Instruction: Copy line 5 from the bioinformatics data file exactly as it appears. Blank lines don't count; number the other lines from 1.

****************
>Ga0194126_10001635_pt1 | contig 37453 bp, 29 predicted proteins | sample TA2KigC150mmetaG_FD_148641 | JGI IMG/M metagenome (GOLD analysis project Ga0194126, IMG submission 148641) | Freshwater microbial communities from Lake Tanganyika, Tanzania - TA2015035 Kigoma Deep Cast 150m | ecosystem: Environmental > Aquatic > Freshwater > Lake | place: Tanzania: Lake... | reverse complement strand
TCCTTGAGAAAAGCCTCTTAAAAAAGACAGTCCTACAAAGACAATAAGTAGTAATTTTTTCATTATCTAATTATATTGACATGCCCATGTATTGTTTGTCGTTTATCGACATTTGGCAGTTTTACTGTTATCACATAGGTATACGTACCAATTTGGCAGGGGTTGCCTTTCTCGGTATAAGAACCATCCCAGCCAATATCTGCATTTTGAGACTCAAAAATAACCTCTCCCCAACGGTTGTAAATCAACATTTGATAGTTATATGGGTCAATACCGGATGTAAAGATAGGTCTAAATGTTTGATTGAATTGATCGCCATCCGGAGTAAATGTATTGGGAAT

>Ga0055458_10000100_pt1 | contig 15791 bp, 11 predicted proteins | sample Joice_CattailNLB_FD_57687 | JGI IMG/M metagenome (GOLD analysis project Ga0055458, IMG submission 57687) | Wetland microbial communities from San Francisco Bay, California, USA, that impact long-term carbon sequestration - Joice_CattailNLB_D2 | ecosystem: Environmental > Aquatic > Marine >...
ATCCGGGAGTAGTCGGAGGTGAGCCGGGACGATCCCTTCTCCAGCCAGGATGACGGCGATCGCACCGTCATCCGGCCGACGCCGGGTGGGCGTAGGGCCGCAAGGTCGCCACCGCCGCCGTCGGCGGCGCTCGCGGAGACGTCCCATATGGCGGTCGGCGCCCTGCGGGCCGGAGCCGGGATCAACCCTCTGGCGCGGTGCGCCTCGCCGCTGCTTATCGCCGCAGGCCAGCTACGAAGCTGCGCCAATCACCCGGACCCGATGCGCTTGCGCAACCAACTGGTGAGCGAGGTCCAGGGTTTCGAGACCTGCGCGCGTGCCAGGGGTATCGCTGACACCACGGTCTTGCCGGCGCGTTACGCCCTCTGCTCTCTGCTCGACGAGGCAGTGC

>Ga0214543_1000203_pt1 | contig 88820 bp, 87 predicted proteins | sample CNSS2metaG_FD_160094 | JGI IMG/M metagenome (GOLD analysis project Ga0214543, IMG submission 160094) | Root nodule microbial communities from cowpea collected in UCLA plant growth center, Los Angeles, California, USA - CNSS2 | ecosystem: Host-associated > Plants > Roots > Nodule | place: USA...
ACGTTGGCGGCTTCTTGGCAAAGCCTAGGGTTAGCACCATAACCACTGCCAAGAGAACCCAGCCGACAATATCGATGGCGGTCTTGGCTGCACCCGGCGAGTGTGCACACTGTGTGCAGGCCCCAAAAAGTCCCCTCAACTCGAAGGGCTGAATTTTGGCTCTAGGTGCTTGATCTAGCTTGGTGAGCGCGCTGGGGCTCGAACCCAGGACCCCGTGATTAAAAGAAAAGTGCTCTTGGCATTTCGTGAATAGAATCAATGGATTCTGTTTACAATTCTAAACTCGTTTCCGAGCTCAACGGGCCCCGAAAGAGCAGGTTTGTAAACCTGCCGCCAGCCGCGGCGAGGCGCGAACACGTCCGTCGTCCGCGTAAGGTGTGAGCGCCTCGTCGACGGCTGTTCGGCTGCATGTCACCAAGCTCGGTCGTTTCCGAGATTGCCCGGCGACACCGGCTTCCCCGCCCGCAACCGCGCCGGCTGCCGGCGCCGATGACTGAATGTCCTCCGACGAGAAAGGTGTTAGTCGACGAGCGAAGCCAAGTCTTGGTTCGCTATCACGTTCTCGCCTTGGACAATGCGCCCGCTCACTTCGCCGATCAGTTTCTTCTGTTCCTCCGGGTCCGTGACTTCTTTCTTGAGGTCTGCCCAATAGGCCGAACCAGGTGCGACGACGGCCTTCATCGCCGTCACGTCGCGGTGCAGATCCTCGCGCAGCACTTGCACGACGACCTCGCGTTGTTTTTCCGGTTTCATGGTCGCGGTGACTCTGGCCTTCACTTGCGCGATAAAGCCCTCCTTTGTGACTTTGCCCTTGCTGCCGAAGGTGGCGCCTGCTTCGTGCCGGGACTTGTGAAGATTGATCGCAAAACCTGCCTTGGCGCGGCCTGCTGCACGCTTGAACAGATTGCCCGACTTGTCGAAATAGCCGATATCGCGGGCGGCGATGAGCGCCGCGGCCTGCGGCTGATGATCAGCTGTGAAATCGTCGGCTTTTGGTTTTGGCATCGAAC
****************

>Ga0214543_1000203_pt1 | contig 88820 bp, 87 predicted proteins | sample CNSS2metaG_FD_160094 | JGI IMG/M metagenome (GOLD analysis project Ga0214543, IMG submission 160094) | Root nodule microbial communities from cowpea collected in UCLA plant growth center, Los Angeles, California, USA - CNSS2 | ecosystem: Host-associated > Plants > Roots > Nodule | place: USA...